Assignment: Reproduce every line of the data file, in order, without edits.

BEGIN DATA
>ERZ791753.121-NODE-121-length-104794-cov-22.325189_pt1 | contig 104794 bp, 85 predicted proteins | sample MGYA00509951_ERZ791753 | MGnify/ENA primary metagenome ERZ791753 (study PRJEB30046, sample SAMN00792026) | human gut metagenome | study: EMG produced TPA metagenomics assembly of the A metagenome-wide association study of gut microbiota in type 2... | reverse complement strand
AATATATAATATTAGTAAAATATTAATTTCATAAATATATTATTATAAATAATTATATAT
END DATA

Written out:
>ERZ791753.121-NODE-121-length-104794-cov-22.325189_pt1 | contig 104794 bp, 85 predicted proteins | sample MGYA00509951_ERZ791753 | MGnify/ENA primary metagenome ERZ791753 (study PRJEB30046, sample SAMN00792026) | human gut metagenome | study: EMG produced TPA metagenomics assembly of the A metagenome-wide association study of gut microbiota in type 2... | reverse complement strand
AATATATAATATTAGTAAAATATTAATTTCATAAATATATTATTATAAATAATTATATAT